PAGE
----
Industry Looks to Progress With Ultrasound

Industry Looks to Progress With Ultrasound Technology

They say a picture is worth a thousand words, but no one talks about the challenges that come with acquiring such a photo. For the sheep industry, ultrasound technology just might provide that all-important piece of the puzzle.

Which is why the National Sheep Industry Improvement Center awarded a grant to the National Sheep Improvement Program to support Sheep Carcass Ultrasound Training schools all across the country in the past year and a half.

The goal was to train 50 new ultrasound technicians who can help collect data and provide producers – as well as the industry – with valuable insight into the American lamb carcass, according to NSIP Ultrasound Training Committee Chair Christopher Schauer, Ph.D., of North Dakota. Heading into the final two schools in Kansas and Pennsylvania in April, 45 technicians had been certified.

“The value of lamb is ultimately determined by carcass quality; however, there are many factors that are a part of carcass evaluation and character,” reads the introduction to the course manual. “The use of ultrasound technology allows for the real-time assessment of live animals by trained technicians. This data can then be used for the genetic improvement of the carcass quality by quantifying the conformation of lambs in an objective manner. The National Sheep Improvement Program is seeking to improve the genetic selection of sheep based on measurements taken via live ultrasound imaging of lambs, including: rib fat, loin eye depth and/or area.”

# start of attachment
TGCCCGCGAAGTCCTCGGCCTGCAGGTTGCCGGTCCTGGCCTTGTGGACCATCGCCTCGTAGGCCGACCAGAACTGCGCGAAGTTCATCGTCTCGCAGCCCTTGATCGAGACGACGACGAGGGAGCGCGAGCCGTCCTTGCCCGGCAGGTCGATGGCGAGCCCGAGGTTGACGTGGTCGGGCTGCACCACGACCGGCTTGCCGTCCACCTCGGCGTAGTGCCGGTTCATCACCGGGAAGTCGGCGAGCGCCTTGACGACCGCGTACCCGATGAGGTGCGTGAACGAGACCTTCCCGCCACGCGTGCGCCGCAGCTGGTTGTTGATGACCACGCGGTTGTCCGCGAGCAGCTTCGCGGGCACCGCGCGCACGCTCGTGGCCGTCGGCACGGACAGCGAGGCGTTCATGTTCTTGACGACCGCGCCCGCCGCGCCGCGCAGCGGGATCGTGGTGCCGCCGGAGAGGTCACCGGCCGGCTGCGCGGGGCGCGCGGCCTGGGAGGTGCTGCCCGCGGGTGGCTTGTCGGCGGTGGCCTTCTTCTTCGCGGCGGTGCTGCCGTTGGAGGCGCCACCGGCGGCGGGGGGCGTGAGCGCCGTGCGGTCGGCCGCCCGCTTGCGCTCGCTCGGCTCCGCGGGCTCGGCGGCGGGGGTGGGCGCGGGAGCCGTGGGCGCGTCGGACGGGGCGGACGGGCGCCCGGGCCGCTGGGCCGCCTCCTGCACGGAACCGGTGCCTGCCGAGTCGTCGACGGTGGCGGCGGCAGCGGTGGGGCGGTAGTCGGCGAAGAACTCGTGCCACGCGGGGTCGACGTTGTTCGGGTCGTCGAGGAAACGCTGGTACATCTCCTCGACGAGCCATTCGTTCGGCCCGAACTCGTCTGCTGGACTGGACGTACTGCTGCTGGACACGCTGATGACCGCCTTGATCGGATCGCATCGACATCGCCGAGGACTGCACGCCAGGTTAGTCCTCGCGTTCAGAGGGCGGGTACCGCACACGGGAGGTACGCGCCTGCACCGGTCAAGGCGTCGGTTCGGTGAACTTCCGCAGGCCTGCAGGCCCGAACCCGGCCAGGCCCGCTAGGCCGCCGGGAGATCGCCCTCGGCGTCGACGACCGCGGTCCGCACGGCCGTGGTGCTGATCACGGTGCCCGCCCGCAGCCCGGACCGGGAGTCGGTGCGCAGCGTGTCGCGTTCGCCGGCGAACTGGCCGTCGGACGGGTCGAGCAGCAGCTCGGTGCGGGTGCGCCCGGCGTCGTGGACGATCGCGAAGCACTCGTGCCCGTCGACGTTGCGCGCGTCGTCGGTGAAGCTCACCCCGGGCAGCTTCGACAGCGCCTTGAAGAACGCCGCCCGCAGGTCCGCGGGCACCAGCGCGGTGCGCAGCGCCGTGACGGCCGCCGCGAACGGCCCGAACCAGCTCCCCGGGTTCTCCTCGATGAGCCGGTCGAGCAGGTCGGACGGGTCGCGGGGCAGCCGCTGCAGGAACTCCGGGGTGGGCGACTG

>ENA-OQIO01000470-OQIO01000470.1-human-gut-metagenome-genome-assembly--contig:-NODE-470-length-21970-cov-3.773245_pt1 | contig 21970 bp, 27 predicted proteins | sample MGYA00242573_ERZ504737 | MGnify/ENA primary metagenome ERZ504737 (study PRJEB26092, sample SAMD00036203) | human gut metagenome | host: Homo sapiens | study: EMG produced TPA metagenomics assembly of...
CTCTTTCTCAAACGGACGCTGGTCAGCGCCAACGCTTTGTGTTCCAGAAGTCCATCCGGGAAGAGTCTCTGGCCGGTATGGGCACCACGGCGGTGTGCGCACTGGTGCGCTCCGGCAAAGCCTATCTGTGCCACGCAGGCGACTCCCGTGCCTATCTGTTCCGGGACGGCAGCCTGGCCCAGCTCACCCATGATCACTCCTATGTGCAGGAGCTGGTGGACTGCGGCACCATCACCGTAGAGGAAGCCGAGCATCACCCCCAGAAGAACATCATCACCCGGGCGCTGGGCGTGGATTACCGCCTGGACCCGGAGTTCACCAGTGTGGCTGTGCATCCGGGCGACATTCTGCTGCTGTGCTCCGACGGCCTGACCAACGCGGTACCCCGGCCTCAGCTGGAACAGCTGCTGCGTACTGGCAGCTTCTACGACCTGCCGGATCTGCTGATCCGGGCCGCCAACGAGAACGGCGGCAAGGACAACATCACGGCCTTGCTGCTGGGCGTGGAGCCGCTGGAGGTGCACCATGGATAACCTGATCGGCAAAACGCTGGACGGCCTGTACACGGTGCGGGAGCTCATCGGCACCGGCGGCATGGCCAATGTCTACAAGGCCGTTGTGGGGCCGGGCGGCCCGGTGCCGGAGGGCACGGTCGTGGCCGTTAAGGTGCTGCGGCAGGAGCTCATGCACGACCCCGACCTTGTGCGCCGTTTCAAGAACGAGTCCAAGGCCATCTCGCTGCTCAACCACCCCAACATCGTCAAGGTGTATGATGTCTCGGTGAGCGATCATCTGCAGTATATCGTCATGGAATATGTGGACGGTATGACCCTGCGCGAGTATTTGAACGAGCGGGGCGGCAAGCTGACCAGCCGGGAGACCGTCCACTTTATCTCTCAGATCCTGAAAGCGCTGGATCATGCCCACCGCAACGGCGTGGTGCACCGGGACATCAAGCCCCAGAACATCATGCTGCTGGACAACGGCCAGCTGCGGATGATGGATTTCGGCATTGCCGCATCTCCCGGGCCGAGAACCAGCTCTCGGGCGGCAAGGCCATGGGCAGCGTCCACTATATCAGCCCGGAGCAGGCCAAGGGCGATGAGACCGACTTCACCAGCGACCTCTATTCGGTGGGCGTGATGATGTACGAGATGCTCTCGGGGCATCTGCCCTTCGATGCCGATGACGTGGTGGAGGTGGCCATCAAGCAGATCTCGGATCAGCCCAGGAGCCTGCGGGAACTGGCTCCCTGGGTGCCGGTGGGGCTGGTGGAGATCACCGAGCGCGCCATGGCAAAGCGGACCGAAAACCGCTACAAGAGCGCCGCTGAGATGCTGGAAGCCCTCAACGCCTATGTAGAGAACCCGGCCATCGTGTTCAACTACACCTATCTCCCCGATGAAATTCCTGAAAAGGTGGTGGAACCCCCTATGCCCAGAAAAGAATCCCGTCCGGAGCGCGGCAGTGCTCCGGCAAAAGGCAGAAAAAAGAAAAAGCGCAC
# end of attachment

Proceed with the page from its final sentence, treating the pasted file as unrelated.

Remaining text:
The role ultrasound can play in reshaping the American sheep industry was certainly a topic of conversation during classroom portions of the hands-on clinic.

“The most desirable cuts of lamb are the loin chops (loin eye), hind saddle and rack,” read the classroom materials. “Other livestock industries have successfully increased loin eye area by genetic selection via ultrasound technology. Evaluation of live animals allows for selection to increase desirable characteristics, such as greater loin eye area. This trait is highly heritable at 50 percent, therefore it is relatively easy to increase through selection. In the last 10 years, NSIP Suffolk breeders have increased the market weight of lambs at 120 days of age by six pounds per lamb while increasing loin eye muscle and reducing fat deposition.

“To use ultrasound data properly, one must understand the interpretation of, as well as the limitations, of the data. Lambs that differ by only a hundredth of a square inch in loin eye area are likely not detectably different. More definite separations in measures are needed to determine confidently that muscular differences actually exist. This data is especially useful in determining those lambs that are above average, average or below average in the flock or sire groups.”

Veteran ultrasound technician Dallas McDermott attended a school last June in Wisconsin to be recertified on sheep, and then offered to help instruct future schools. He was the lead instructor in early April at the school hosted by Kansas State University in Manhattan, Kan. McDermott bought his first real-time ultrasound scanner in 1989, and has worked in the beef, swine and sheep industries ever since.

“The sheep industry has been a little slow coming to the table about performance testing, but we’re gaining some momentum now,” he said. “We just need more technicians trained to do this. That way, we can provide more data to the industry and make true progress.”

The Kansas school included two days of classroom and hands-on training before students underwent testing for NSIP certification on the final day. But there’s more to the process than just learning how to run the ultrasound machine.

“We spent four or five hours the first day going through Powerpoint presentations and fielding questions,” McDermott said. “We had different levels of comfort and experience within the class, so we needed to get them to a comfortable point with the anatomy, and help them understand what we’re doing. It’s important to know why this matters to the industry.

“Some of those conversations digressed from just pure anatomy to what’s happening in the industry, and why we should be concerned about certain aspects of what we’re doing.”